Chasers tracking the landfall of Hurricane Florence

    Hurricane Florence

    Just like with tornadoes here in Iowa, storm chasers are tracking, documenting and battling the worst that Hurricane Florence can deliver. Ben McMillan has captured some of the biggest tornadoes ever seen, from Parkersburg to El Reno. But this time, the trained EMT is tracking a much larger storm capable of destroying much more. "It's going to drop significant rainfall amounts, not only in coastal North Carolina but also inland North Carolina." Said McMillan Thursday evening as the eye wall approached.

    "You really have to have that situational awareness to make sure you're watching all around you at times." McMillan is not the only one in his chase team with first responder credentials. "We have a paramedic on board in case we do come across anyone in need of assistance, we will certainly stop doing what we are doing and help them, but obviously hoping that everybody has heeded those evacuation orders so they don't even get into that situation, don't want anyone to get injured out here in this hurricane."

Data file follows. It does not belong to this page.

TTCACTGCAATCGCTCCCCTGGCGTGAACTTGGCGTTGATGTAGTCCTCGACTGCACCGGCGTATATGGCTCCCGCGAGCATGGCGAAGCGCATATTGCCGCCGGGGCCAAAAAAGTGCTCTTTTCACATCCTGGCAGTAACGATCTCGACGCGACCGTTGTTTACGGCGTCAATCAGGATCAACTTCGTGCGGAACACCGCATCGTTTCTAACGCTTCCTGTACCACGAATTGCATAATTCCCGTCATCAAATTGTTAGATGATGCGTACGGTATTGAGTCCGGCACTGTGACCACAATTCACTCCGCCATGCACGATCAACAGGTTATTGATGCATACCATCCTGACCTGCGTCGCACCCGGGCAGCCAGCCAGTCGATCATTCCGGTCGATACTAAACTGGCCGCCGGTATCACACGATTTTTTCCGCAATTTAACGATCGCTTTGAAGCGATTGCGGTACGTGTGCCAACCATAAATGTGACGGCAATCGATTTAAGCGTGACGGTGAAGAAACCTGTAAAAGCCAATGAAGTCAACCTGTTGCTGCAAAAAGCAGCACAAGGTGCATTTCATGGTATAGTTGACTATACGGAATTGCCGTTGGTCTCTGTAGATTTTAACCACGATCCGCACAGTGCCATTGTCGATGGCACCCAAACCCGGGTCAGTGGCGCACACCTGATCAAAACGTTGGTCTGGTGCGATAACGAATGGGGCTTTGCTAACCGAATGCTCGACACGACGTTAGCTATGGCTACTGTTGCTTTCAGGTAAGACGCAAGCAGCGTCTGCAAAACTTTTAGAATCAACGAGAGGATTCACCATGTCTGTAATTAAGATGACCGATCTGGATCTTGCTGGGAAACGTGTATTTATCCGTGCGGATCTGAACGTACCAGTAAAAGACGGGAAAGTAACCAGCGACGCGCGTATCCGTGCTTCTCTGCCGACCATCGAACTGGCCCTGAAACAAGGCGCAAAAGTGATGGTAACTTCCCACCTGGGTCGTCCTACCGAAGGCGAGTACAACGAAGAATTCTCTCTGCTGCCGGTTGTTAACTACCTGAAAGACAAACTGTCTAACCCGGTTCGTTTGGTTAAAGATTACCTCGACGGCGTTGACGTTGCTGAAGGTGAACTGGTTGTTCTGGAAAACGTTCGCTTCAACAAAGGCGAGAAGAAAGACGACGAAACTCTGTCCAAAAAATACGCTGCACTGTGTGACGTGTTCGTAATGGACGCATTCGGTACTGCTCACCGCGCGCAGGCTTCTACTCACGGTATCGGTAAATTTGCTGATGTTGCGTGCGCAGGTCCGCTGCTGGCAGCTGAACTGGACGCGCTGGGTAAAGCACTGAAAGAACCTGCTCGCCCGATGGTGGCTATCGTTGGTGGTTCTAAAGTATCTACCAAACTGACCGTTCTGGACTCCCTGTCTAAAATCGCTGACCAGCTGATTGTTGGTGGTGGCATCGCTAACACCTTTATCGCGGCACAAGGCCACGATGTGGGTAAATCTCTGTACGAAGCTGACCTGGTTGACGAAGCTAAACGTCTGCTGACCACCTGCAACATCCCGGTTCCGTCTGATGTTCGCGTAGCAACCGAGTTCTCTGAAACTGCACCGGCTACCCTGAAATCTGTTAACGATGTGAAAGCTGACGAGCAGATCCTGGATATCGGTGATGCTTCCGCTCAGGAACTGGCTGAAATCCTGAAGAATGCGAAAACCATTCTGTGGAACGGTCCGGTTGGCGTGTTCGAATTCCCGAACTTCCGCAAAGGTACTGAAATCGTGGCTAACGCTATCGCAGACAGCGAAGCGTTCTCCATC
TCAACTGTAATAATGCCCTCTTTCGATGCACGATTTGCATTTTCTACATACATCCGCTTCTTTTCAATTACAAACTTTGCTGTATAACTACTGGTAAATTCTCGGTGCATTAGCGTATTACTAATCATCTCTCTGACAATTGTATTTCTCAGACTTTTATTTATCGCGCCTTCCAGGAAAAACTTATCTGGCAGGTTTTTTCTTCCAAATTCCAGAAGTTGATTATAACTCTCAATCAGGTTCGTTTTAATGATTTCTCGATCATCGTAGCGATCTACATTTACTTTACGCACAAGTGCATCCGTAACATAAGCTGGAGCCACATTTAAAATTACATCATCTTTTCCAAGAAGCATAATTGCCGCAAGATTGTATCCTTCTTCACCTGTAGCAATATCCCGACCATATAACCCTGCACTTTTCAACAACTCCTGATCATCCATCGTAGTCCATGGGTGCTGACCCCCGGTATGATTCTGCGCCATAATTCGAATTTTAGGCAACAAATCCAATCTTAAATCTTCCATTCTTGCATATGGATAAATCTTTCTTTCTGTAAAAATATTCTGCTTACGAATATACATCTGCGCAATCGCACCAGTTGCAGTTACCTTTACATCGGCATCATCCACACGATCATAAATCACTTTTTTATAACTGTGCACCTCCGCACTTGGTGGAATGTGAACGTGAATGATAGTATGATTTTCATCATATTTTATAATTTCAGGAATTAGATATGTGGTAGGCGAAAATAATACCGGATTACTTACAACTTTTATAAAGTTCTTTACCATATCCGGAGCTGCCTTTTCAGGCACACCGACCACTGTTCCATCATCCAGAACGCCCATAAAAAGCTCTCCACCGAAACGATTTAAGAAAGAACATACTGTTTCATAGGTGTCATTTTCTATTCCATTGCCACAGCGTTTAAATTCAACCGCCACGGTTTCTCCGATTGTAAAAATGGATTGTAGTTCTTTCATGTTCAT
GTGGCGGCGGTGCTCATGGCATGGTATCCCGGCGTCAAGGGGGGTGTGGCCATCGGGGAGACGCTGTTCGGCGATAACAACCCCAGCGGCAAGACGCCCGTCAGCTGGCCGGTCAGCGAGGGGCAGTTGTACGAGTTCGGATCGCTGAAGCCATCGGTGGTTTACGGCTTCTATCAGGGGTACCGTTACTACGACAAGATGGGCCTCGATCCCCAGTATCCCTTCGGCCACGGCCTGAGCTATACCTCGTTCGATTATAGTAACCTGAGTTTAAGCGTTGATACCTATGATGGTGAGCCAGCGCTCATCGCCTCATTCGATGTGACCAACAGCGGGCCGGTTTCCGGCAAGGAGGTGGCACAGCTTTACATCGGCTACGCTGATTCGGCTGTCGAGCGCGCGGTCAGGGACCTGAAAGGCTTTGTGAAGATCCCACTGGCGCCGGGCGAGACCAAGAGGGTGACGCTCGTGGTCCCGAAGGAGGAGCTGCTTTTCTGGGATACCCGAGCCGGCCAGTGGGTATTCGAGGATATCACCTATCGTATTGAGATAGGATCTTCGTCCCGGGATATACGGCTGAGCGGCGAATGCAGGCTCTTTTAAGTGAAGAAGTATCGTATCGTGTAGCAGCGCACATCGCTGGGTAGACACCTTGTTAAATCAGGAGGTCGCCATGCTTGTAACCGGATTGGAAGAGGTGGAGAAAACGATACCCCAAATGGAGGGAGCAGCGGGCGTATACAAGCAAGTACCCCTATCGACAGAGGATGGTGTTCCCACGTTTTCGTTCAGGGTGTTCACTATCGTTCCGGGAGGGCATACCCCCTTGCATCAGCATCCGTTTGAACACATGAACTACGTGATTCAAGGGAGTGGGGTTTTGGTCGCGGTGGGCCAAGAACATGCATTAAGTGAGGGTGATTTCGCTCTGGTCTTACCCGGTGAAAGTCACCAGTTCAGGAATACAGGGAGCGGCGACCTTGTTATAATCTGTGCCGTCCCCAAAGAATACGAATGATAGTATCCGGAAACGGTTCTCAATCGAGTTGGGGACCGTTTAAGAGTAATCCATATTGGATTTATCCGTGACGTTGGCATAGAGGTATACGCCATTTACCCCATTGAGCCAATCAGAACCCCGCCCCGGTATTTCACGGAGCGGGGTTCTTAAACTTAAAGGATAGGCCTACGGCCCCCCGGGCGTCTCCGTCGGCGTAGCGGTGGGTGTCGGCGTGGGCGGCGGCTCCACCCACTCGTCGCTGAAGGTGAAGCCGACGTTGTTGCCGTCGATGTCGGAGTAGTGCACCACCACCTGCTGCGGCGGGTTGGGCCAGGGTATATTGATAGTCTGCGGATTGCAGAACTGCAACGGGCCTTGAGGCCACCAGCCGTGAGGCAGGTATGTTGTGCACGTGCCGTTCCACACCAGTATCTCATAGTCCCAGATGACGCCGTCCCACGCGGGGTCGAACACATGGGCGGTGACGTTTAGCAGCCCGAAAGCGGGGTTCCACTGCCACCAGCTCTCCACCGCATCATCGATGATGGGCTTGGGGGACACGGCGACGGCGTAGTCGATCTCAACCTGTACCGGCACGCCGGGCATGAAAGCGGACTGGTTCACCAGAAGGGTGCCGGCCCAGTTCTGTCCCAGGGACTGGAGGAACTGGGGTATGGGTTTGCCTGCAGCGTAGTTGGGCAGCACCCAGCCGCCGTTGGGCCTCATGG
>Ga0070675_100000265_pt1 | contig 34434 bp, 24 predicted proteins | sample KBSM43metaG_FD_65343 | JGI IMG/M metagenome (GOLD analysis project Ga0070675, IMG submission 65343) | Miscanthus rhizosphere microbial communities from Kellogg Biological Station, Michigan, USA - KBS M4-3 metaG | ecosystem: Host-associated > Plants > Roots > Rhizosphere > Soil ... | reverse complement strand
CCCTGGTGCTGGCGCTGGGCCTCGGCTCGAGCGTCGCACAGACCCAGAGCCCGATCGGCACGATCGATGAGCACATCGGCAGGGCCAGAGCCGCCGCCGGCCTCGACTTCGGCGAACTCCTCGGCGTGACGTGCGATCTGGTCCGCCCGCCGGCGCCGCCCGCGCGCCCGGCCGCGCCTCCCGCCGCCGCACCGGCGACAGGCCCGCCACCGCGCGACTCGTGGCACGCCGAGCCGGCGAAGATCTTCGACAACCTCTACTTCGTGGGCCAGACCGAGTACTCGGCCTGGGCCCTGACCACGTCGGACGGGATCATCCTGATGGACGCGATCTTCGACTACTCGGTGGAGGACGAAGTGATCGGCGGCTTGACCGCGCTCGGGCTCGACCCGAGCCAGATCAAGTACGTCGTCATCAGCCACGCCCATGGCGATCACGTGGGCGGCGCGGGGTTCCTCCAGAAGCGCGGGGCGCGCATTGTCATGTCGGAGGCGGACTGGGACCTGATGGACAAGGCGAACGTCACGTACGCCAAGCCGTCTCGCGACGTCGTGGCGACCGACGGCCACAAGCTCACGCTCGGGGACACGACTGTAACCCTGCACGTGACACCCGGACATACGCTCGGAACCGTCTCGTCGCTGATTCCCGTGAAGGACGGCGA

Ben says it's important people don't simply focus on the wind speeds and the category classification of Hurricane Florence. That's because the storm is moving so slowly, several dozen inches of rain could wind up having a far more catastrophic impact that the winds or storm surge.

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